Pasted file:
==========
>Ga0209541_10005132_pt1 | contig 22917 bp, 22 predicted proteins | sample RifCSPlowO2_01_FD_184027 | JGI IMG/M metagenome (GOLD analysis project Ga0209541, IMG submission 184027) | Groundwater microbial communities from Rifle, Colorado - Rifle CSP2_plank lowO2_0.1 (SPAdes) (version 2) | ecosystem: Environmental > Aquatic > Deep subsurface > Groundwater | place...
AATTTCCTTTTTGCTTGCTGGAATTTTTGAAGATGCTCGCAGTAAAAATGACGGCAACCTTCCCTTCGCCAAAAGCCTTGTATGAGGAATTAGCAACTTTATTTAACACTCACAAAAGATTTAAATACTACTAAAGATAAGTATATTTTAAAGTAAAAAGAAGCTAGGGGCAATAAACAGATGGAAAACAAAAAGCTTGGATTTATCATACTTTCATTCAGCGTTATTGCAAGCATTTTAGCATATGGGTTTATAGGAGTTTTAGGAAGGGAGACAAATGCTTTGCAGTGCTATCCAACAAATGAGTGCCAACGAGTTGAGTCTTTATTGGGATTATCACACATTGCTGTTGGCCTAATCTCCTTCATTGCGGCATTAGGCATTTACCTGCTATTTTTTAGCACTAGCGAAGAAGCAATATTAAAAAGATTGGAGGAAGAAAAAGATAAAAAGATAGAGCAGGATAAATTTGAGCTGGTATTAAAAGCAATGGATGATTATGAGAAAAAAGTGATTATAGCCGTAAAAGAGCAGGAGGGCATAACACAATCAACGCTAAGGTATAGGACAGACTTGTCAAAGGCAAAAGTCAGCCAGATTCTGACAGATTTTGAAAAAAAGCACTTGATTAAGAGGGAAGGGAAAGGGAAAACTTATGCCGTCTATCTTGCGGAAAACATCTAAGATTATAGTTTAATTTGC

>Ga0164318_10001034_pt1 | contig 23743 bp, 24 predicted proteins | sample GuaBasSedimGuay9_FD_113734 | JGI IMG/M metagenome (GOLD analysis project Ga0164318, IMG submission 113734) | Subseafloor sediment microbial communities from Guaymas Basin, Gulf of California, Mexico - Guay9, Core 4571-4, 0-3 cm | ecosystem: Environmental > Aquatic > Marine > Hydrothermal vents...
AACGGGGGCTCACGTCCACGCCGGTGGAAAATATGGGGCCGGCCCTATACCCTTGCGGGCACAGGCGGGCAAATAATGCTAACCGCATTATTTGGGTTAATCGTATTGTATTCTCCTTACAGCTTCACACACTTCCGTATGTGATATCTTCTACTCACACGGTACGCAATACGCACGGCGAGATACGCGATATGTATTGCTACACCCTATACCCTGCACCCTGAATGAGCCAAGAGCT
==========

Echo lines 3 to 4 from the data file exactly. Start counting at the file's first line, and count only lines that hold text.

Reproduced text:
>Ga0164318_10001034_pt1 | contig 23743 bp, 24 predicted proteins | sample GuaBasSedimGuay9_FD_113734 | JGI IMG/M metagenome (GOLD analysis project Ga0164318, IMG submission 113734) | Subseafloor sediment microbial communities from Guaymas Basin, Gulf of California, Mexico - Guay9, Core 4571-4, 0-3 cm | ecosystem: Environmental > Aquatic > Marine > Hydrothermal vents...
AACGGGGGCTCACGTCCACGCCGGTGGAAAATATGGGGCCGGCCCTATACCCTTGCGGGCACAGGCGGGCAAATAATGCTAACCGCATTATTTGGGTTAATCGTATTGTATTCTCCTTACAGCTTCACACACTTCCGTATGTGATATCTTCTACTCACACGGTACGCAATACGCACGGCGAGATACGCGATATGTATTGCTACACCCTATACCCTGCACCCTGAATGAGCCAAGAGCT